Unemployment: ‘I started training to be an electrician but ran out of money’
Duane Telfer, 30, was a lance corporal in the Prince of Wales Regiment. He toured Helmand for six months in 2007.
“I was medically discharged in 2008. I’ve got a condition called bio-mechanical failure, which means my skeleton is kaput. My body seized up. The MoD says I was born with it. So how did I pass my Army medical? I’m fighting for compensation.
“It was a nightmare being in Afghanistan. There’s the tension of knowing you are going, then you’re there in the middle of it. They rushed me out of the Army, gave me a resettlement scheme ? a course they’ll pay for ? but once that’s done you’re on your own. I trained to be an electrician but ran out of money before obtaining the full qualification. I stayed on the camp for a while; the sergeant major gave me a bit of grace. My father had cancer, so I stayed on, then it was B&Bs and hotels. I took loans to eat and slept in my car. That was the bottom.
“Then I got involved with the Sir Oswald Stoll Foundation and started to sort myself out. They provided a place to do your CV and look for work. A lady offered me a chef’s job and I qualified as a chef. I’m now at the Beef Kitchen, a mobile catering unit staffed by ex-servicemen.”
A Royal British Legion report in 2006 found joblessness among 18- to 49-year-olds in the ex-service community was twice the national average. One man who was in Iraq said many ex-soldiers go into security because they think it’s all they are trained for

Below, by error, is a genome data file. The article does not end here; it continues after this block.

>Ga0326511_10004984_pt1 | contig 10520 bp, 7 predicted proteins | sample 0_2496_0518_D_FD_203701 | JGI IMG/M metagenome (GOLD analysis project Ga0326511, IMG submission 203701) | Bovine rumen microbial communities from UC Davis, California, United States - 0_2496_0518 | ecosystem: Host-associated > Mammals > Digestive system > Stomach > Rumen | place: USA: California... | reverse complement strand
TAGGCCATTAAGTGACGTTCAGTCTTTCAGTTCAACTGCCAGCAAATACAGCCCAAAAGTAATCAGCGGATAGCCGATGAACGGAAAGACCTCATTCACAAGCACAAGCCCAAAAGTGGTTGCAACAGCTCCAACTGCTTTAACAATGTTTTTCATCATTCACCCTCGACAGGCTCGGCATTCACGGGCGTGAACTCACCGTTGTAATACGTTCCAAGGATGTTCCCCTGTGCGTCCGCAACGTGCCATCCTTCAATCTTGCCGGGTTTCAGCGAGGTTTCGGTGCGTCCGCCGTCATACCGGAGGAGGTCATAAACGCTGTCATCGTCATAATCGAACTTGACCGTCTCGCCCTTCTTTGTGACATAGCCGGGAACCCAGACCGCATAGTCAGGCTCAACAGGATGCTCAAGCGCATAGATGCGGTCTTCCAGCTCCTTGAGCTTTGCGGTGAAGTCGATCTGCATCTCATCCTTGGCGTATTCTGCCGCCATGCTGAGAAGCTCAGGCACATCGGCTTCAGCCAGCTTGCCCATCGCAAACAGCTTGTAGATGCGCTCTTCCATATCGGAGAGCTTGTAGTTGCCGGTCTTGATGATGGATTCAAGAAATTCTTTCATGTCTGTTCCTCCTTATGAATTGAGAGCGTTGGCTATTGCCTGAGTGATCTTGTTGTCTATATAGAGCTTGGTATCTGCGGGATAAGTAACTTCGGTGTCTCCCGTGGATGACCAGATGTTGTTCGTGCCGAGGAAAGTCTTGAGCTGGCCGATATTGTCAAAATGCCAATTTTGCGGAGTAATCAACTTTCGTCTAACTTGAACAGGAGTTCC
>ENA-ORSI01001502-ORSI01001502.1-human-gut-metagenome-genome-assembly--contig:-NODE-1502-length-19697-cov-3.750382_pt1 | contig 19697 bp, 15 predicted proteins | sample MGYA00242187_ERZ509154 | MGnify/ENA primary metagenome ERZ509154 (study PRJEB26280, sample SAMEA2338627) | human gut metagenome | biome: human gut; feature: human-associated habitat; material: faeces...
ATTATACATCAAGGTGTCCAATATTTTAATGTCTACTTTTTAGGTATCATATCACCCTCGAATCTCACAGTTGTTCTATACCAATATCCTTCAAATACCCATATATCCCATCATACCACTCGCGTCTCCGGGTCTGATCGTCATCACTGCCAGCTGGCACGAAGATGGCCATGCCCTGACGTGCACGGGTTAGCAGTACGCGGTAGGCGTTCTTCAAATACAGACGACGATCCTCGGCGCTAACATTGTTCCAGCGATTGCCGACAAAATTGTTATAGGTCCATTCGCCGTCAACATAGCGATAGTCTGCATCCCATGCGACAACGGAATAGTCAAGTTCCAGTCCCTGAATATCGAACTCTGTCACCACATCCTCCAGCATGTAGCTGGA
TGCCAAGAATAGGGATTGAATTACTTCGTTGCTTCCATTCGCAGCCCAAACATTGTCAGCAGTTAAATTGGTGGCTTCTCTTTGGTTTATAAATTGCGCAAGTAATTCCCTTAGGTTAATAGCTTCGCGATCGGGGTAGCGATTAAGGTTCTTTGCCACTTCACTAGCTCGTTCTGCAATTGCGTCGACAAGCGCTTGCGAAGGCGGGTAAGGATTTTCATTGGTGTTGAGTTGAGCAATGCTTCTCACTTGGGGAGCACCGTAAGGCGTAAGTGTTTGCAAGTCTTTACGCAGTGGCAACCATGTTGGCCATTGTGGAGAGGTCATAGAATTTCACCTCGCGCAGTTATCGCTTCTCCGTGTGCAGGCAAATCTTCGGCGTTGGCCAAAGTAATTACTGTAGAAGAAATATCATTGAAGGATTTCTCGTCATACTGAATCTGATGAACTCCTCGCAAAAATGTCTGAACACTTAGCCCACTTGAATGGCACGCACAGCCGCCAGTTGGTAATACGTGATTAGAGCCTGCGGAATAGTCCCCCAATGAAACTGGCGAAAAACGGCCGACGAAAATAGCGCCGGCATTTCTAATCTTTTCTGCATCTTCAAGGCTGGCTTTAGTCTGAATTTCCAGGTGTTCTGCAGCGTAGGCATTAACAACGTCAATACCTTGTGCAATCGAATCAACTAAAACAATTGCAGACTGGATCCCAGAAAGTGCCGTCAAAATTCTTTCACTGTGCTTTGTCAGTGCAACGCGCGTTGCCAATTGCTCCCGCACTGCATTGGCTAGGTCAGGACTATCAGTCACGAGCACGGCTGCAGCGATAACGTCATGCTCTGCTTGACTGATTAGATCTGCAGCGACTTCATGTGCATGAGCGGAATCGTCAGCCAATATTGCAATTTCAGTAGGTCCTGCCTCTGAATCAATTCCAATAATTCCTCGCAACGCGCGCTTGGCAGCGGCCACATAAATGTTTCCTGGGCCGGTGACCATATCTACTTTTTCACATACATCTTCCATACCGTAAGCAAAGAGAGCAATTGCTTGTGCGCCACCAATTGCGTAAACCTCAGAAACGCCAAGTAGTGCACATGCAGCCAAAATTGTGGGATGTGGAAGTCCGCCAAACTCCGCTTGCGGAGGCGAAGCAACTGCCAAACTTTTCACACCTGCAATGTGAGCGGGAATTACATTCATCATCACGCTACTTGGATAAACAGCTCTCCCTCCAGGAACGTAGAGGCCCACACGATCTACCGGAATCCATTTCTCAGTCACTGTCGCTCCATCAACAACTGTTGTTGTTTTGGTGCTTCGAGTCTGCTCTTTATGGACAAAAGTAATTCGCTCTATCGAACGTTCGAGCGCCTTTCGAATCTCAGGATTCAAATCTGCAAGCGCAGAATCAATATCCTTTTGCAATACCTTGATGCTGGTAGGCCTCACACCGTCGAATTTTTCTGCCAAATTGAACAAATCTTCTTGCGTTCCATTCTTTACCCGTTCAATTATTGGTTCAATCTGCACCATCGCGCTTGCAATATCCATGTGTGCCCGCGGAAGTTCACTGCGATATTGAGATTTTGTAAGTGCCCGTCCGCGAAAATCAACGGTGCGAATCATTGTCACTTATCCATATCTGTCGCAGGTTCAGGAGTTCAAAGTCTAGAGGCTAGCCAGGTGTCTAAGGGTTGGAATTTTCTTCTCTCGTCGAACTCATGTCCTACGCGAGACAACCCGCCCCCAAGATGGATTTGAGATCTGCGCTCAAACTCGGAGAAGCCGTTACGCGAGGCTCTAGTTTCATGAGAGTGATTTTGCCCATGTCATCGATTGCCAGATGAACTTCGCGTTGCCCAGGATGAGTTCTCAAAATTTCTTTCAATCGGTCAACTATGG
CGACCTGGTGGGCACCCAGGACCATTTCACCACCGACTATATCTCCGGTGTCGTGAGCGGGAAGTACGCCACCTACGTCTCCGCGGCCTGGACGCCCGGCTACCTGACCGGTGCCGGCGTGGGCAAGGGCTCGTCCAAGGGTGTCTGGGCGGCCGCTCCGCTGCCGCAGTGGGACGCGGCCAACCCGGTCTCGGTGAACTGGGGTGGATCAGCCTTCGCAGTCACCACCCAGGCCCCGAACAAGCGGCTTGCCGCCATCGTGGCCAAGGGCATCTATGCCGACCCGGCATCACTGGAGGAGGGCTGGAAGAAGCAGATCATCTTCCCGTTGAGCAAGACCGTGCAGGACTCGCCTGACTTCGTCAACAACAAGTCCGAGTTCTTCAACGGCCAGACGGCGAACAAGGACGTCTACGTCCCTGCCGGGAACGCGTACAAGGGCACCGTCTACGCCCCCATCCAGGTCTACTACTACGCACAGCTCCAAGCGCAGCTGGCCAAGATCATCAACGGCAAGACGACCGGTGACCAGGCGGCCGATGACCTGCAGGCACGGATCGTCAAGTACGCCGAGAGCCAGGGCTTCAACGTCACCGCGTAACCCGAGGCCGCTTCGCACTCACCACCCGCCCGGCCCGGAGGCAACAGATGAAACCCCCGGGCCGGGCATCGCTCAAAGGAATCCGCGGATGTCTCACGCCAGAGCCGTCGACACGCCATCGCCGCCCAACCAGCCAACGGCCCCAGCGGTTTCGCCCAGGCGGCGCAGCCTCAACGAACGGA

Battle injuries: ‘It’s easier for me – my wounds are visible’
L/Cpl Dave Hart, 32, was wounded when his convoy was attacked by a suicide bomber in 2003. His neck and body were riddled with shrapnel and his left arm was nearly severed.
“It was strange, really, going back to the UK. I had spent a lot of time in the hospital, and a week before I returned I was told that a friend in Afghanistan had just been killed. I suffered post-traumatic stress disorder coming home. It was a whirl really, the elation of being back and then the reality of what had happened – that I was potentially left with a disability. My hearing is quite bad and my arm, six years later, is still a work in progress.
“It was easier for me in some ways, because my injuries were visible. Luckily, people assumed that there would be issues with me in the future. You don’t want to ask for help because you don’t know what’s wrong. It’s a job we all chose, but knowing that doesn’t really help. There are friends that suffer more than I can imagine.
“It’s all very well getting guys with kits, getting them back in one piece, but the transition back into civilian life, that’s something else. Being ejected into the big wide world, it seems like it needs to be smoothed.”
There were 958 admissions to field hospitals in Afghanistan for battle wounds from 2006 to the end of last month, 404 of them this year. At least 122 were “very serious”. There have been 2,693 evacuations by air for all reasons, including non combat
Alcoholism: “They said, “Get pissed, get it out of your system”‘
Sapper Martin Lindley, 22, explosives expert from the Royal Engineers. Toured Helmand in 2007. Drinks a litre of vodka a night to get to sleep.